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Report

Resident Participation in Seattle’s Jobs-Plus Program

10/2004
| Edward B. Liebow, Carolina Katz Reid, Gabrielle E. O'Malley, Scott Marsh

In 1998, the Seattle Housing Authority launched the Jobs-Plus Community Revitalization Initiative for Public Housing Families (“Jobs-Plus” for short) in its Rainier Vista housing development as part of a national research demonstration to test an innovative strategy for promoting employment among public housing residents. Jobs-Plus offered all working-age, nondisabled Rainier Vista residents assistance finding jobs and rent-related financial incentives to help make work pay. It also tried to mobilize residents’ social networks to promote and support work. A year after the demonstration began, the housing authority received a federal HOPE VI grant to tear down and rebuild Rainier Vista. Faced with losing their homes, residents had to contend with the extra anxieties, uncertainties, and disruptions that are associated with temporary or permanent relocation. This situation — and the fact that Rainier Vista’s tenant population included immigrants and refugees who spoke 22 different languages and came from many different countries — created a challenging context for Jobs-Plus’s program operations.

Key Findings

  • Despite the extra hurdles of serving tenants who hailed from different cultures and who faced relocation, Seattle Jobs-Plus succeeded in engaging a majority of residents in work-related services or supports. Nearly two-thirds (64 percent) of working-age, nondisabled residents obtained employment-related assistance from Jobs-Plus and/or received its rent incentives. These results are within the range observed at other Jobs-Plus sites that had no redevelopment and far less ethnic diversity. Nevertheless, HOPE VI’s objective of sustaining services for residents after they moved to off-site housing proved difficult.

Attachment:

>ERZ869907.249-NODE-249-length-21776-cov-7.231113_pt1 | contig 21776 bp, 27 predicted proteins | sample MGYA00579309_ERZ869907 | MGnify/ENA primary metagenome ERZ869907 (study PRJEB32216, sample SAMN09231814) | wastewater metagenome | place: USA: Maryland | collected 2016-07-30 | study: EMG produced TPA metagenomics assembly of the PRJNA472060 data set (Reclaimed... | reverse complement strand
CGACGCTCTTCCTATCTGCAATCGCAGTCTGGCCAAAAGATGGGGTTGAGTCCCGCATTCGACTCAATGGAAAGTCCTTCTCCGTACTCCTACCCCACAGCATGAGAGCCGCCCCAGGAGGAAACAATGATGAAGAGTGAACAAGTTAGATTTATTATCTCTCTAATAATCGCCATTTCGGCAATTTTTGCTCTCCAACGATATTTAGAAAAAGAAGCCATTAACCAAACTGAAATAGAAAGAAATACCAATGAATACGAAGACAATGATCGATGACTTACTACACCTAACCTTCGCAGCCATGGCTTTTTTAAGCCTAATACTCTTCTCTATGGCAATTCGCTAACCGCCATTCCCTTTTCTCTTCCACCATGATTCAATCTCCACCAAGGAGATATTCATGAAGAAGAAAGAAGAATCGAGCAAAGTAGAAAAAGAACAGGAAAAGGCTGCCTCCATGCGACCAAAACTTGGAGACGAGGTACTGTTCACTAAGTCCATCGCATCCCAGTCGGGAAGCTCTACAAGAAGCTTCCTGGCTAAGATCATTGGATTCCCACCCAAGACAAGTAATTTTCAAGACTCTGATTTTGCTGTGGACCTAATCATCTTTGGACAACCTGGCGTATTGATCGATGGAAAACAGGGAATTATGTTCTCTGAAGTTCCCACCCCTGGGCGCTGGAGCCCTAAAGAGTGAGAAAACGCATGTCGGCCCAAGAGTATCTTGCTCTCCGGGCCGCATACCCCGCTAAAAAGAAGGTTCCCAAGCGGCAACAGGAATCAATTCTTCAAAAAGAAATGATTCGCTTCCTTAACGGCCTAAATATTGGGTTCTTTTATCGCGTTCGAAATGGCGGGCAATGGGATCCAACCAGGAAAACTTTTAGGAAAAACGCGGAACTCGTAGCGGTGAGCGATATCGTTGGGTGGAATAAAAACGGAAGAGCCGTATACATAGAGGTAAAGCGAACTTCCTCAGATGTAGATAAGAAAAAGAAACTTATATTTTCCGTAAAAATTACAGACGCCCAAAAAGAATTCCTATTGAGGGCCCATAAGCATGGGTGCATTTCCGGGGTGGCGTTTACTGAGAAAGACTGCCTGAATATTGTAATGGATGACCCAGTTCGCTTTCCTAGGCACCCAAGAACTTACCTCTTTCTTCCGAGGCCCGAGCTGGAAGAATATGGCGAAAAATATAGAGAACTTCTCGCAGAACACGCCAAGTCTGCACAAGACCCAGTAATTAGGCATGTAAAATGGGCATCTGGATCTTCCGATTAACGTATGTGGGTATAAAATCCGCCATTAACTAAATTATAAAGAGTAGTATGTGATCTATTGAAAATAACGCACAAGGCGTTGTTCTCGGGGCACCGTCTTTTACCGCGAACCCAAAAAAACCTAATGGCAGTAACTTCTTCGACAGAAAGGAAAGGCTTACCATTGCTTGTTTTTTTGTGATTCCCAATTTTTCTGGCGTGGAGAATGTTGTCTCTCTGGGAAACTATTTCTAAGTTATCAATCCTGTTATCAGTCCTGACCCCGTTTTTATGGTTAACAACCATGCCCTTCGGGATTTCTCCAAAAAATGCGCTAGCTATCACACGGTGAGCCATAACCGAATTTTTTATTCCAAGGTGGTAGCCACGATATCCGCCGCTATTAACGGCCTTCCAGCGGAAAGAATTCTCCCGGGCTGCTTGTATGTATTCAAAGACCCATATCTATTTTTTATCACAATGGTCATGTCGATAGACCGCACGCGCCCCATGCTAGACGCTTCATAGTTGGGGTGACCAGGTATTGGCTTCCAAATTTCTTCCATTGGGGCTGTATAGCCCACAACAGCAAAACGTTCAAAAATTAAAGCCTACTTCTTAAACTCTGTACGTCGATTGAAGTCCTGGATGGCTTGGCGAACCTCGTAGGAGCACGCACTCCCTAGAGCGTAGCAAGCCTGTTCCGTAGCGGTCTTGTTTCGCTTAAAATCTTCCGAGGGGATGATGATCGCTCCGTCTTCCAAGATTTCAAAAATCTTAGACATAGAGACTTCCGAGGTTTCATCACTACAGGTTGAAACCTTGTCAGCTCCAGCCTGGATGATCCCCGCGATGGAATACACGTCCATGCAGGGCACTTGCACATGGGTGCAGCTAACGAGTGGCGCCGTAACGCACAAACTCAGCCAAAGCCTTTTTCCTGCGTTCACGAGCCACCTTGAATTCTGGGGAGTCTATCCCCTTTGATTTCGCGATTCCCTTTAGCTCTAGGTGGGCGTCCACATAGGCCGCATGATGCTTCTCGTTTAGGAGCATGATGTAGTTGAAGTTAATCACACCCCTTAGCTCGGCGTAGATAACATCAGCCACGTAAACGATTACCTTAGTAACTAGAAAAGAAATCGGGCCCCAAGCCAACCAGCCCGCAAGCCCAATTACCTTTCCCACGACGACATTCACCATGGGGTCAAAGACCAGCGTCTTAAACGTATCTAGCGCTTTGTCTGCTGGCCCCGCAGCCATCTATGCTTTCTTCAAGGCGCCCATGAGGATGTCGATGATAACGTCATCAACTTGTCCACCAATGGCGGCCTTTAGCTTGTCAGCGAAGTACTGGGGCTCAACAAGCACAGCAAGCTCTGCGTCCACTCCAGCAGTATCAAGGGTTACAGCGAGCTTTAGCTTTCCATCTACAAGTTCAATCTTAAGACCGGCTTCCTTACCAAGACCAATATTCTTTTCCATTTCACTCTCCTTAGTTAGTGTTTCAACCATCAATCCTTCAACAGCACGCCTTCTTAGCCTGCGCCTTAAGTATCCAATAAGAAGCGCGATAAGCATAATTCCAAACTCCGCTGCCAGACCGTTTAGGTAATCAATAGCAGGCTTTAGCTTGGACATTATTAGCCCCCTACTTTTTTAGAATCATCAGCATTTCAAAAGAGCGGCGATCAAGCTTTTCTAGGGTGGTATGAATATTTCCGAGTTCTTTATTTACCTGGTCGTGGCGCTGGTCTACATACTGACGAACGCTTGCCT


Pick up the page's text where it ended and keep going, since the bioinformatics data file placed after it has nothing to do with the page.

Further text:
• A culturally sensitive strategy to reach immigrants fostered the program’s appeal to residents but also made it harder, at first, to recruit U.S.-born tenants. Special efforts to engage immigrants — such as the use of resident outreach workers, culturally sensitive marketing campaigns, and partnerships with refugee-focused service organizations — meant that a foreign heritage or the lack of English proficiency seldom kept residents from learning about or participating in Jobs-Plus. But these outreach efforts initially led other residents to conclude that Jobs-Plus was a program for immigrants. This experience underscores that multicultural outreach efforts need to be sensitive to all constituencies.
  • The program staff’s commitment and creative approaches to resident empowerment and community-building, combined with the support of the housing authority, helped residents play an unusually influential role in decisions affecting Jobs-Plus and HOPE VI. Although time-consuming, efforts to empower residents and build community helped residents negotiate successfully with the housing authority over relocation and redevelopment issues, become engaged in shaping Jobs-Plus services, and improve on a previously adversarial relationship with the housing authority.

Seattle’s experiences with Jobs-Plus illustrate how a place-based employment initiative can operate within a complex, multiethnic environment and become the vehicle for delivering the self-sufficiency component of a broader housing redevelopment initiative. A forthcoming report will examine the program’s effects on residents’ employment and earnings.